STRUCTURE: East Riding of Yorkshire Clinical Commissioning Group is considering co-locating a wider array of services, including some which are not health services, at a district hospital to ensure its sustainability.

The 44-bed Goole and District Hospital is the smallest of the three hospitals run by Northern Lincolnshire and Goole Foundation Trust. It does not deliver a full range of district general hospital services and has no accident and emergency unit.

Alex Seale, the CCG’s director of commissioning and transformation, said the hospital’s “current model isn’t sustainable if you’re looking to the longer term future”.

The CCG noticed a “variable” uptake of services at the site in the past three years, with “some services being used more than others”, a briefing document said.

To ensure the hospital’s sustainability, it has developed a “health campus model”, co-locating non-traditional health services on the site, many of them focused on prevention and improving wellbeing.

“We’ve got a range of public services being delivered out of a range of different buildings. They’re not connected, the services don’t talk to each other, it’s not great use of facilities and space,” Ms Seale added.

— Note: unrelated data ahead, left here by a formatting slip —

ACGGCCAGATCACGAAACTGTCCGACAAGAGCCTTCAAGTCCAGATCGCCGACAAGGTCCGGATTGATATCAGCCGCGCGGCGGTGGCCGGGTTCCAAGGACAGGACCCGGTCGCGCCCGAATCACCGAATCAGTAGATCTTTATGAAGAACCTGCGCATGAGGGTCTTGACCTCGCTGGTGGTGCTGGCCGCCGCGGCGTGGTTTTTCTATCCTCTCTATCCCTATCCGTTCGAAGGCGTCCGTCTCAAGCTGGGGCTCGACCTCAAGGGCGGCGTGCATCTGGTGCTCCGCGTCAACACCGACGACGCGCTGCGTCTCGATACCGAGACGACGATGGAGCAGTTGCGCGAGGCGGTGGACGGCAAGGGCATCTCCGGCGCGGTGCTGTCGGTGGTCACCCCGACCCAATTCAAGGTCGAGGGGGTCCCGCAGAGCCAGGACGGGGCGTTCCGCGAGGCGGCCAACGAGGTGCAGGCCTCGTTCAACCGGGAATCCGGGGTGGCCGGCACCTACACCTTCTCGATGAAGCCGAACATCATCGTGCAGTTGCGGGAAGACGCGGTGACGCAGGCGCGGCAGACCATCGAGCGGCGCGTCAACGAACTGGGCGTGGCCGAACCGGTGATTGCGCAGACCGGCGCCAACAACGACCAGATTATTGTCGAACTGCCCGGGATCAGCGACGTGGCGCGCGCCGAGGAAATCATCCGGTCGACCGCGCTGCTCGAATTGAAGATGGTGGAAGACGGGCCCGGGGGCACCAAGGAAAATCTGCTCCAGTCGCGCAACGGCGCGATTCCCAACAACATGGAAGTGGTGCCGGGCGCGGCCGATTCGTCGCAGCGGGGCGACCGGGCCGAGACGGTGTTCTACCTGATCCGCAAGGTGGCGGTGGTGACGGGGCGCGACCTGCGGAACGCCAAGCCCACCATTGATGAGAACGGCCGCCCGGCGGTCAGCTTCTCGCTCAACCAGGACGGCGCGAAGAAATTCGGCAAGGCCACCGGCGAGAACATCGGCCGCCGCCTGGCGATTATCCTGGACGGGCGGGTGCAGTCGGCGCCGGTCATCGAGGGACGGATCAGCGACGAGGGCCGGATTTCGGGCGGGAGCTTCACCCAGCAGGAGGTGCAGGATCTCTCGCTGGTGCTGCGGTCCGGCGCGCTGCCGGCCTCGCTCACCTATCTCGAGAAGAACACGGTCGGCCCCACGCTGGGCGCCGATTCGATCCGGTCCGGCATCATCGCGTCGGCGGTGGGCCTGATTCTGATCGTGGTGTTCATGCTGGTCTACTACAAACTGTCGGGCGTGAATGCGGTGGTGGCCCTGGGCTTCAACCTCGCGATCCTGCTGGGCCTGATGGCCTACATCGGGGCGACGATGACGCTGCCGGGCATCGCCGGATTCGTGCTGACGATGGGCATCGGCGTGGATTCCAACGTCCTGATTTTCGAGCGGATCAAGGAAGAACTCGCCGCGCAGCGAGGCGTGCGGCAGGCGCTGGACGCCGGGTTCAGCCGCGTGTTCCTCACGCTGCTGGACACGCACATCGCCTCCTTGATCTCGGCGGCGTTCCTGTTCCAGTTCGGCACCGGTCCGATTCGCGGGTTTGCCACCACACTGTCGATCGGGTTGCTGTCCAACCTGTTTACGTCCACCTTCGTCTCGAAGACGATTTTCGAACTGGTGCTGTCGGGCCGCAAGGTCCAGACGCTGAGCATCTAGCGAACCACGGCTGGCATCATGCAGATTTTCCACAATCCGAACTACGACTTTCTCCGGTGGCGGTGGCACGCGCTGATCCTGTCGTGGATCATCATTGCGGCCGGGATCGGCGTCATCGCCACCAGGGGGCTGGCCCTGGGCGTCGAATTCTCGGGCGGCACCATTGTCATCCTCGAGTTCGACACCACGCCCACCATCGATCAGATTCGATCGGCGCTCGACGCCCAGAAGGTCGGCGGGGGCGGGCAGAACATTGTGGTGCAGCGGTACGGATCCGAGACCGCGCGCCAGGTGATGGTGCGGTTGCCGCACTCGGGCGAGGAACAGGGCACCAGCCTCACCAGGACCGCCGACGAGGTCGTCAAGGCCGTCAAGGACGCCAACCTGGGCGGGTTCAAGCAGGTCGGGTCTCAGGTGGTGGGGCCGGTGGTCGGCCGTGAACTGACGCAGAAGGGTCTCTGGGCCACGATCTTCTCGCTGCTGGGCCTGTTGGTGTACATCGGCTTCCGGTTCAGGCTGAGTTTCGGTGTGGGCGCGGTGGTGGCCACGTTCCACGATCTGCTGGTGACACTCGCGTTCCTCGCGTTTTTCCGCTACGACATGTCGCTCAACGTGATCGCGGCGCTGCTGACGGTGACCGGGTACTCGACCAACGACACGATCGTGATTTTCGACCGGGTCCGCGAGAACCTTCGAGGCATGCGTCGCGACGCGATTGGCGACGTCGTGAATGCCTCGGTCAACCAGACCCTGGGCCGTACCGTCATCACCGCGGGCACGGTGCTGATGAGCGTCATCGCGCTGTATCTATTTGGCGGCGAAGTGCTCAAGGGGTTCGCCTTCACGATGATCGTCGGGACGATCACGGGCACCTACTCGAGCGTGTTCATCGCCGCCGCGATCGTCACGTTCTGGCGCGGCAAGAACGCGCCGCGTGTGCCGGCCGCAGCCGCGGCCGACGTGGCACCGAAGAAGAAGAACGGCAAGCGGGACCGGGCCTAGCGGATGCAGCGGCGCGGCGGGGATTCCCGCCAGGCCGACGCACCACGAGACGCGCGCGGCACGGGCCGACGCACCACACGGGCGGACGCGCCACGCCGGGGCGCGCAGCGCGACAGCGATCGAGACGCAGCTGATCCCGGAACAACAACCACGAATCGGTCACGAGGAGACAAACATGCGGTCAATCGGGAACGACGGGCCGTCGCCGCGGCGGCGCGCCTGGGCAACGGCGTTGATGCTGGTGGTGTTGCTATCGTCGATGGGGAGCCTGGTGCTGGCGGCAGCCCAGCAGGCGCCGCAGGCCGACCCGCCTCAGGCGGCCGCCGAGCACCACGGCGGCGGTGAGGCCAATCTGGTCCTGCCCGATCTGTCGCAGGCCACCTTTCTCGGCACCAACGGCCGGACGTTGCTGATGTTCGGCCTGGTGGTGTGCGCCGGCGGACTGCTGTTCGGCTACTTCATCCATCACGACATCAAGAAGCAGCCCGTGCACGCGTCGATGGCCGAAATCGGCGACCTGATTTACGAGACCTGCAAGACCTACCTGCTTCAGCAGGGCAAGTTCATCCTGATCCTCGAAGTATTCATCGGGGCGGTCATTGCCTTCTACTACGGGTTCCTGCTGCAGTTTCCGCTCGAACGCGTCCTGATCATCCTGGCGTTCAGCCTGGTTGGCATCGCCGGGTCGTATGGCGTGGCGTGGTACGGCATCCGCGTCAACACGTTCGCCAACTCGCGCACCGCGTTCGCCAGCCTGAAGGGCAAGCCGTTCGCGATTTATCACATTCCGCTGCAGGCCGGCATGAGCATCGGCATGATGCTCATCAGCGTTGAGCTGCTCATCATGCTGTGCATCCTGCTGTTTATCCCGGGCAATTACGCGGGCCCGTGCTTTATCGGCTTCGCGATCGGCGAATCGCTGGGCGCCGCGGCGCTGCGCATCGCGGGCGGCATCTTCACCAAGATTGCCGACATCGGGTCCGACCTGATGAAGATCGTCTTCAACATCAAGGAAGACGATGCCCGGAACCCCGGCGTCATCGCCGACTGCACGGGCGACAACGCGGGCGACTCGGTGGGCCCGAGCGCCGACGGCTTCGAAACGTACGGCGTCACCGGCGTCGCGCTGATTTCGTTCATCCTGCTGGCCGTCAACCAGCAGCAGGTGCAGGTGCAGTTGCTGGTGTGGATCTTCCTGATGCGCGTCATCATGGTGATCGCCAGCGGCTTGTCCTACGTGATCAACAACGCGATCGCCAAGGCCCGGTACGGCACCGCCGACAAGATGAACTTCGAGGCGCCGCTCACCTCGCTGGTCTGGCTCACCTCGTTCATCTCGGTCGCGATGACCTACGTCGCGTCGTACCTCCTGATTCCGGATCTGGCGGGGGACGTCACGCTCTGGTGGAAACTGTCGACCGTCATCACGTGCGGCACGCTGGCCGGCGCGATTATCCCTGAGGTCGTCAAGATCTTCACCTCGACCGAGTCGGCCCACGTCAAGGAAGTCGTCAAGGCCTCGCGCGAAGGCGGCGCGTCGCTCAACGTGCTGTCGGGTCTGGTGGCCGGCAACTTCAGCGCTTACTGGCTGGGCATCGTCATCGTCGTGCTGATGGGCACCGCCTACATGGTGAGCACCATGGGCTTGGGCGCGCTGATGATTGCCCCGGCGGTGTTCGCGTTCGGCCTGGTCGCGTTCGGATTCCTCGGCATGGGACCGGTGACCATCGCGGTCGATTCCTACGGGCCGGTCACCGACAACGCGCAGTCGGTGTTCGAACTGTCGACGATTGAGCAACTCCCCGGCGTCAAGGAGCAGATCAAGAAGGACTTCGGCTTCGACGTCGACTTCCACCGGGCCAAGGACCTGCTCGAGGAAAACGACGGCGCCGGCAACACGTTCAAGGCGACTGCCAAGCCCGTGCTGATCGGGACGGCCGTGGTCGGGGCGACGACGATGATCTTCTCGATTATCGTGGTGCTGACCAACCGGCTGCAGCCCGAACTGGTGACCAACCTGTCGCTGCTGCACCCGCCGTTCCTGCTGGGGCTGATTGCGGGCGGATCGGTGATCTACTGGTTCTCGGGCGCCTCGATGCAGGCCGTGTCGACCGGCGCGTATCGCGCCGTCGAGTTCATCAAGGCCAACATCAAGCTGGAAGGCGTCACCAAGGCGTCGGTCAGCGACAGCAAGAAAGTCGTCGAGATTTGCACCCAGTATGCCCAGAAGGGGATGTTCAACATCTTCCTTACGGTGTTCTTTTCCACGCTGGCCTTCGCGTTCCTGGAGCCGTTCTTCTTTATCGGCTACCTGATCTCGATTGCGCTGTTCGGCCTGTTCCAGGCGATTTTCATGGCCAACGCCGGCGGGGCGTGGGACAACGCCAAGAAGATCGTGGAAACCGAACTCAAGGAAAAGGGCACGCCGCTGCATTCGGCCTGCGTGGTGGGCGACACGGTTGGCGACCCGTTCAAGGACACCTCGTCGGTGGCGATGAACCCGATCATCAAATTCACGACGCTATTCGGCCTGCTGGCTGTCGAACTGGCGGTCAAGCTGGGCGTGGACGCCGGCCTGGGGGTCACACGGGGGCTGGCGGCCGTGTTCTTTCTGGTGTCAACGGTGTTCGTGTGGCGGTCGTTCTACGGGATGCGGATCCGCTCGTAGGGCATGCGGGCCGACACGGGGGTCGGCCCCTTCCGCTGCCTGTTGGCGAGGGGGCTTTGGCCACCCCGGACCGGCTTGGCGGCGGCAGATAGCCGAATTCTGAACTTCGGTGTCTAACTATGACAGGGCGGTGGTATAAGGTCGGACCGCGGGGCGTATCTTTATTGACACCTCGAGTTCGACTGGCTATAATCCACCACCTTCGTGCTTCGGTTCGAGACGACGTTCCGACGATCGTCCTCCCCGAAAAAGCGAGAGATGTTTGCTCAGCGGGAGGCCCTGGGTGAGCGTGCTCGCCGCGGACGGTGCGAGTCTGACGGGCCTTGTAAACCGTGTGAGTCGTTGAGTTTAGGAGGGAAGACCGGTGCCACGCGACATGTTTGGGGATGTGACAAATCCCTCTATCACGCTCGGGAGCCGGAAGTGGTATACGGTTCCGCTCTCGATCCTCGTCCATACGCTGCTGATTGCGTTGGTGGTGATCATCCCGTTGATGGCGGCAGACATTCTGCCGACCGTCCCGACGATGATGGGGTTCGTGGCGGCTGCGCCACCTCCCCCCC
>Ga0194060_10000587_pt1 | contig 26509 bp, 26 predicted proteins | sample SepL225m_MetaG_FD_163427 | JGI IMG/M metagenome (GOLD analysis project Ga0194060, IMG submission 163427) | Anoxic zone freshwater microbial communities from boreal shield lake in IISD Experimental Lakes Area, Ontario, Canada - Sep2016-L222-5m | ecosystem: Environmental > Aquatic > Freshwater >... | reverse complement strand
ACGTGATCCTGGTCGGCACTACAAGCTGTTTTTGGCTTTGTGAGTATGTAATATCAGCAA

The CCG hopes that co-locating services at the centrally-located hospital will attract Goole’s high immigrant population and other hard to reach groups “who don’t tend to go out and seek health services”.

“Goole itself has some really specific health needs. It’s an area that has some of our highest levels of deprivation, Ms Seale said. “You’ve got the full gamut of health challenges out in Goole in terms of higher risk obesity, smoking and alcohol abuse.”

The CCG has been in discussions with Humber Foundation Trust about providing mental health and community services, and Yorkshire and East Riding of Yorkshire Council about the hospital locating services including children’s and social care services, with the possibility of citizen’s advisors on site.

The neighbouring Goole College is also considering basing some its health courses at the hospital.

Ms Seale said some voluntary or private sector services could potentially be delivered in the hospital.

The plans are still in their preliminary stages, but the CCG is the process of appointing a programme manager to lead the project, hopes to launch a public consultation, and expects to produce a detailed plan by the end of the summer.